(we had no right to them all)

as we lay them down
with the feathers shed
in our summer’s latest molt,

We call as swans do.
our bodies newly pink
and utterly bare.

Note: Written in response to Red Wolf Poems, Prompt 299.

Christopher Hileman moved to Oregon in 1973. He has retired to live on the volcanic bluff overlooking Willamette Falls in Oregon City, Oregon. He ascends the stairs from his basement digs to improvise on his Yamaha keyboard or the house Playel grand when the calico cat releases him from below. The part-Irish Wolfhound here likes him.

Picking Time, by Josh Medsker

Picking Time
by Josh Medsker

Hands purple with blackberries,
staining the rubber handles
on my primer blue Redline. We go

tearing down the hill, plumes fanning out
behind us in distant gravel.

Calves aching,
we find the new jumping place
behind Gladys Wood,
and spend the afternoon flying
and failing and flying higher
than we could have hoped,
groaning at dusk,
on the trudge back up home.

I feel the purple on my hands again
in my backyard garden
crushing the years between my worn knuckles
sending sweet fruit and memory to the wind.

Josh Medsker is a New Jersey poet, originally from Alaska. His work has appeared in many publications in the U.S. and abroad. For a full biography of Mr. Medsker, please visit his website

A Line In The Sand, by Debi Swim

A Line In The Sand
by Debi Swim

I look at earth, sea, air and all things therein. The detail, design, intricacy, variety, purpose, how things work together and it is a sign to me of something supernatural… other than. I see in all peoples a bent toward worship, service, and some acknowledgement of God that interprets itself into a religion. The very few who eschew the concept of a creator have rejected one God for another. They become their own god living for their own ends, gratified in their ability to shape their own lives, and answer to no one but their own conscience. It is all a choice. That I choose one over the other doesn’t make me more enlightened – or less so. I speak for myself, not for you. I’ve drawn a line between what I believe and what I can’t believe and those things I will take on shaky faith.

In this universe
immense and mysterious
there’s room for magic.

Note: Written in response to Red Wolf Poems, Prompt 289.

Debi Swim is a wife, mother, grandmother and persistent WV poet.

Alone Not Lonely, by Debi Swim

Alone Not Lonely
by Debi Swim

I didn’t choose solitude;
solitude chose me.
Hurry, bustle, noise
of the world bruised
my soul till I could not
hear the song of the lark,
the music of the wind,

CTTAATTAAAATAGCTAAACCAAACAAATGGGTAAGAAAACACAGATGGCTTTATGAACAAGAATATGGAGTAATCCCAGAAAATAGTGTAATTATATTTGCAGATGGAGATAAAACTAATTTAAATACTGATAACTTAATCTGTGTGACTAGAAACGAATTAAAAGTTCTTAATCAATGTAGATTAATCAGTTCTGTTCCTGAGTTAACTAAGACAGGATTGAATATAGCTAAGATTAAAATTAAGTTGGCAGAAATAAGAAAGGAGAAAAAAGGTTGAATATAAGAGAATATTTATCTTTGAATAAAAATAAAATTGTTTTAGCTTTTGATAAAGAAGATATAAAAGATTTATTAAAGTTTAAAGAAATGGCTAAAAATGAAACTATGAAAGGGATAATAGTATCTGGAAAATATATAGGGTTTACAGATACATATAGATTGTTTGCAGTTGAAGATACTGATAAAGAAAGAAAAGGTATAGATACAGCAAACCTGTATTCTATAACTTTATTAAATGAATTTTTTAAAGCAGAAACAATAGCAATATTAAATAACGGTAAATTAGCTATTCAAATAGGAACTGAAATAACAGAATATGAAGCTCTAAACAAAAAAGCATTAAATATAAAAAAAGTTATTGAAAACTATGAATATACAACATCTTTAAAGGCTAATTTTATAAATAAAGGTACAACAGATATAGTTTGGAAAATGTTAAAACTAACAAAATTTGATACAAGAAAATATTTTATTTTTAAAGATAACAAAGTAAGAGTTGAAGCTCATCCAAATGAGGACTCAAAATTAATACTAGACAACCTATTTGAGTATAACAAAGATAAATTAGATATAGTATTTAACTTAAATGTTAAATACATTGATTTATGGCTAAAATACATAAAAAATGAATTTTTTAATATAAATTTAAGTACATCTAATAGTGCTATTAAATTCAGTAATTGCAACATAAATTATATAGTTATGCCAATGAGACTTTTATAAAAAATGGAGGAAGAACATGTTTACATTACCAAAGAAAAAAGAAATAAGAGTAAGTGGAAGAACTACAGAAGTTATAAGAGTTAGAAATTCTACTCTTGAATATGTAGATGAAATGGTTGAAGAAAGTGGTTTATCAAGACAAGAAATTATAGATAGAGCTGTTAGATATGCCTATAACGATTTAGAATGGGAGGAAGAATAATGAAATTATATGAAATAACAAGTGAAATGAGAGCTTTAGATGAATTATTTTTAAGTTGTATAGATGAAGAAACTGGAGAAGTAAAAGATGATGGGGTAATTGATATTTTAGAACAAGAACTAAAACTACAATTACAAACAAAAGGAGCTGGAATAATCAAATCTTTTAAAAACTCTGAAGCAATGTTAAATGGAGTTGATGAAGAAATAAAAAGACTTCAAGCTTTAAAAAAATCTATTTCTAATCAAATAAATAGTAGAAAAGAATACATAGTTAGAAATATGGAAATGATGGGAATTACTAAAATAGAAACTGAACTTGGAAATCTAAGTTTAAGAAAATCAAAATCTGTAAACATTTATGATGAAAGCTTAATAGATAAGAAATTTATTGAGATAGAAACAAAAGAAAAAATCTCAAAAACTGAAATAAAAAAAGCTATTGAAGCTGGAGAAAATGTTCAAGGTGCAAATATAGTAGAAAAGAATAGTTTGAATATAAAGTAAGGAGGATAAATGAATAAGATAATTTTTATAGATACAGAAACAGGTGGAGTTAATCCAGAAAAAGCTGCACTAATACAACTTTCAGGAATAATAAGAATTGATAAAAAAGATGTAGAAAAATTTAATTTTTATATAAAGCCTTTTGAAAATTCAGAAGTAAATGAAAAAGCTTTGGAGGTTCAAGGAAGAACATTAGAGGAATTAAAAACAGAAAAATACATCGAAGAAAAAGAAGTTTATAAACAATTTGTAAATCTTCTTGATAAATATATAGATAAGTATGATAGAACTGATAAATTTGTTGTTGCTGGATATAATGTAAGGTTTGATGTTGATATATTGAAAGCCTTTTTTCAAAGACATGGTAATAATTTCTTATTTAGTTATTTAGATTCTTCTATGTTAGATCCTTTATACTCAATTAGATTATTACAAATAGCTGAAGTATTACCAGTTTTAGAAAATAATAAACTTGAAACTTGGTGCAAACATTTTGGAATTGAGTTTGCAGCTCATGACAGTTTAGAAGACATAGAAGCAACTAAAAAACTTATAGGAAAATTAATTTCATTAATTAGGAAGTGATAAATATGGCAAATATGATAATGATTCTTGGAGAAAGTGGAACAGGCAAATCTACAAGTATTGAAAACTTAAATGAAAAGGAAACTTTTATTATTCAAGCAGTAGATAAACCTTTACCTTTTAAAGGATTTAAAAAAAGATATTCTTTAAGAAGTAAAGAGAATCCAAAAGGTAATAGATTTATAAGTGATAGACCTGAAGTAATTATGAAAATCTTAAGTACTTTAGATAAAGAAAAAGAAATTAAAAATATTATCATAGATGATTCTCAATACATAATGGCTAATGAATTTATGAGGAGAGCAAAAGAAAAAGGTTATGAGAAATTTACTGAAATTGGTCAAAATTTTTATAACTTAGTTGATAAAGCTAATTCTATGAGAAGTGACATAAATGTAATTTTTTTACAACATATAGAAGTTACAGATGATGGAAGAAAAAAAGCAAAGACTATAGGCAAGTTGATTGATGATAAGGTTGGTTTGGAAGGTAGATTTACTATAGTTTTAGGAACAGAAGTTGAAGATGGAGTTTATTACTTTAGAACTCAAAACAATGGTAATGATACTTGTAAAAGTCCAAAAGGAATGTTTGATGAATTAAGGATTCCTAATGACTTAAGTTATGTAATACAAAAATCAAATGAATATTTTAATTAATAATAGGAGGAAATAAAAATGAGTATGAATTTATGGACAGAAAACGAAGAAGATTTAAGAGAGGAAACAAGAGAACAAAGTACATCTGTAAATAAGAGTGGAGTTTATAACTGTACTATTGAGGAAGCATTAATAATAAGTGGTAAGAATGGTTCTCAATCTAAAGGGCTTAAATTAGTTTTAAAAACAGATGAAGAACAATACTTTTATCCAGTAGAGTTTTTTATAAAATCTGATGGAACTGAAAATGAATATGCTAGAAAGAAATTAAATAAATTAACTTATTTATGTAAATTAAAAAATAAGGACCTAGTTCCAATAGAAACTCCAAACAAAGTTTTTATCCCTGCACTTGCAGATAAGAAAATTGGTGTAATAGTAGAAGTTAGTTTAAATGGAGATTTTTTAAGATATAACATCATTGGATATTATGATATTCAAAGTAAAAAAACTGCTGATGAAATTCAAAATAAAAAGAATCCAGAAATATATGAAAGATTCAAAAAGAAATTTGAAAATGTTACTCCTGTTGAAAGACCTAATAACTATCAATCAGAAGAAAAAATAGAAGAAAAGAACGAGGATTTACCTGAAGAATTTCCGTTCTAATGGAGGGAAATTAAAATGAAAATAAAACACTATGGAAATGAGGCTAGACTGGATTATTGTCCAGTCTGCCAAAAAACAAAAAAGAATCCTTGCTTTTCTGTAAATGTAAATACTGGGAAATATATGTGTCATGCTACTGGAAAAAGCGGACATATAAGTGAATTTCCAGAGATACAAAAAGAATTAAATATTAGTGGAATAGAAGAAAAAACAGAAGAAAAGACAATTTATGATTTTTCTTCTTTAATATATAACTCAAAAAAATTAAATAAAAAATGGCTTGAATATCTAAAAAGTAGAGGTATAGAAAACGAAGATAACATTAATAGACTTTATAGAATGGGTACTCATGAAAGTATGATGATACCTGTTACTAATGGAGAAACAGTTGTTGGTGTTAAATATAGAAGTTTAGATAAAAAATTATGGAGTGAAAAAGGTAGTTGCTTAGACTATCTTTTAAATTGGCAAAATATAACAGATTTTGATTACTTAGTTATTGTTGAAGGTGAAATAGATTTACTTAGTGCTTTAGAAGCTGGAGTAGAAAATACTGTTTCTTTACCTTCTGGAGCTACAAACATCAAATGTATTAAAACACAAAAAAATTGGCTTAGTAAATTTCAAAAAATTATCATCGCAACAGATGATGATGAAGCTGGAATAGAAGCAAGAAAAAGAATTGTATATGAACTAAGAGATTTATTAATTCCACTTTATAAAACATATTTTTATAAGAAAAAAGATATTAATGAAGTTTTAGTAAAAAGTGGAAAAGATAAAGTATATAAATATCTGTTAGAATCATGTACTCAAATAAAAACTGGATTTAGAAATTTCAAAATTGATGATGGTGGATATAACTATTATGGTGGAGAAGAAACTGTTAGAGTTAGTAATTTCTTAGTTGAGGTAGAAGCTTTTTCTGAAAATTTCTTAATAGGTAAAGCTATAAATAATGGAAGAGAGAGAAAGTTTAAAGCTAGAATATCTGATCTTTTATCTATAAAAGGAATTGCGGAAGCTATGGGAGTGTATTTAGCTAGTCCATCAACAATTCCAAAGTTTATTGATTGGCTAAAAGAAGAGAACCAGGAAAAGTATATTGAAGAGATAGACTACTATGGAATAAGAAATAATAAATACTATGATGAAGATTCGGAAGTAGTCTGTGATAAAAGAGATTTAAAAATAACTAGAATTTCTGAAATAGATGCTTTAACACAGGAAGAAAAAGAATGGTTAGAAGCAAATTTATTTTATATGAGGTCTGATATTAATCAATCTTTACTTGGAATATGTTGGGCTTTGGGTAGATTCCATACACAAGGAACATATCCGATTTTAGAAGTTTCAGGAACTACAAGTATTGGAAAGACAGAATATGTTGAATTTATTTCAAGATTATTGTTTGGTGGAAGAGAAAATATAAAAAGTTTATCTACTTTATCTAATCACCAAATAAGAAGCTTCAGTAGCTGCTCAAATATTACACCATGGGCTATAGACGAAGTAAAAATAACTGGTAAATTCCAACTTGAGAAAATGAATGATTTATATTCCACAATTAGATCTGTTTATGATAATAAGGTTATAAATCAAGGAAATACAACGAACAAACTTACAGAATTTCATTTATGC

the wisdom of the clouds,
the slow, steady pulse
of the earth’s heart
so I began to withdraw
to the subtle call of quiet.
She soothes my spirit
with whispers, calm,
colors of rich, luscious
hues of marigold sun
and turquoise skies
goose grey of storms
that toss the static and
spark of strife away.
Even this room from which
I write is so quiet I can hear
a faint hum, a strum of OM
nothing distracts. Solitude
chose me.

Note: Written in response to Red Wolf Poems, Prompt 294.

Debi Swim is a wife, mother, grandmother and persistent WV poet.

a child walks in the dark, by Darren Demaree

a child walks in the dark
by Darren Demaree

[what pleasure]

i told my children what pleasure is to you will dictate how much flesh of the bloom you pull out of your teeth what if i can swallow it whole what if i can swallow it whole what if i can swallow it whole they asked and i told them both that was boring and fascist but good for them i suppose


[an orange fruit bowl]

i told my daughter an orange fruit bowl is useless if there is no fruit in the bowl and she told me that was exactly what was wrong with boys


[drinking where the animals drink]

i told my son drinking where the animals drink is a lovely picture but once you’re with the deer you’re with the deer forever i know this as i am with the deer

Darren C. Demaree is the author of six poetry collections, most recently Many Full Hands Applauding Inelegantly (2016, 8th House Publishing). He is the Managing Editor of the Best of the Net Anthology and Ovenbird Poetry. He is currently living and writing in Columbus, Ohio with his wife and children.

I Am A Poem, by Debi Swim

I Am A Poem
by Debi Swim

I am a poem who doesn’t want
to be understood. I don’t want
a reason to be, I just want to be.
To be swished around the mouth
like the first sip of wine. Savored.
To be heard as a whole then
separated into instruments
lyrics, impressions and emotion.

I am a starting place, off ramp,
corollary route, tertiary road and
little gravel lane where memories,
experience, longing reside restlessly.
I am of the many and yet individual.
I sing. I dance. I cry, rage, laugh.
I speak plainly and in riddles.
I am a poem. A song. A voice.

Note: Written in response to Red Wolf Poems, Prompt 295.

Debi Swim is a wife, mother, grandmother and persistent WV poet.

Cycles Of Life, by Debi Swim

Cycles Of Life
by Debi Swim

Hi, Dad, It’s me again
Do you have time to talk?
(Oh, here’s a pretty vase of
flowers from my garden.
The roses are from the bushes
you use to prune for me.)
I wanted to catch you up
about what’s been going on.
Seems like things happen so fast,
then, sometimes they just drag.
Same old, same old… I guess,
School, work, soccer games.
Braces for Billy, Julie into dance,
Aunt Millie, she’s in the nursing home.
Ellen had a little girl, finally.
She and Bob are so excited
after waiting so long.
Oh, Stan died. Heart attack.
But maybe you knew that already?
Are you here, Dad?
Can you even hear me?
I wanted to ask. I need to know.
Is there more than this
endless cycle of
living and dying?

Note: Written in response to Red Wolf Poems, Prompt 296.

Debi Swim is a wife, mother, grandmother and persistent WV poet.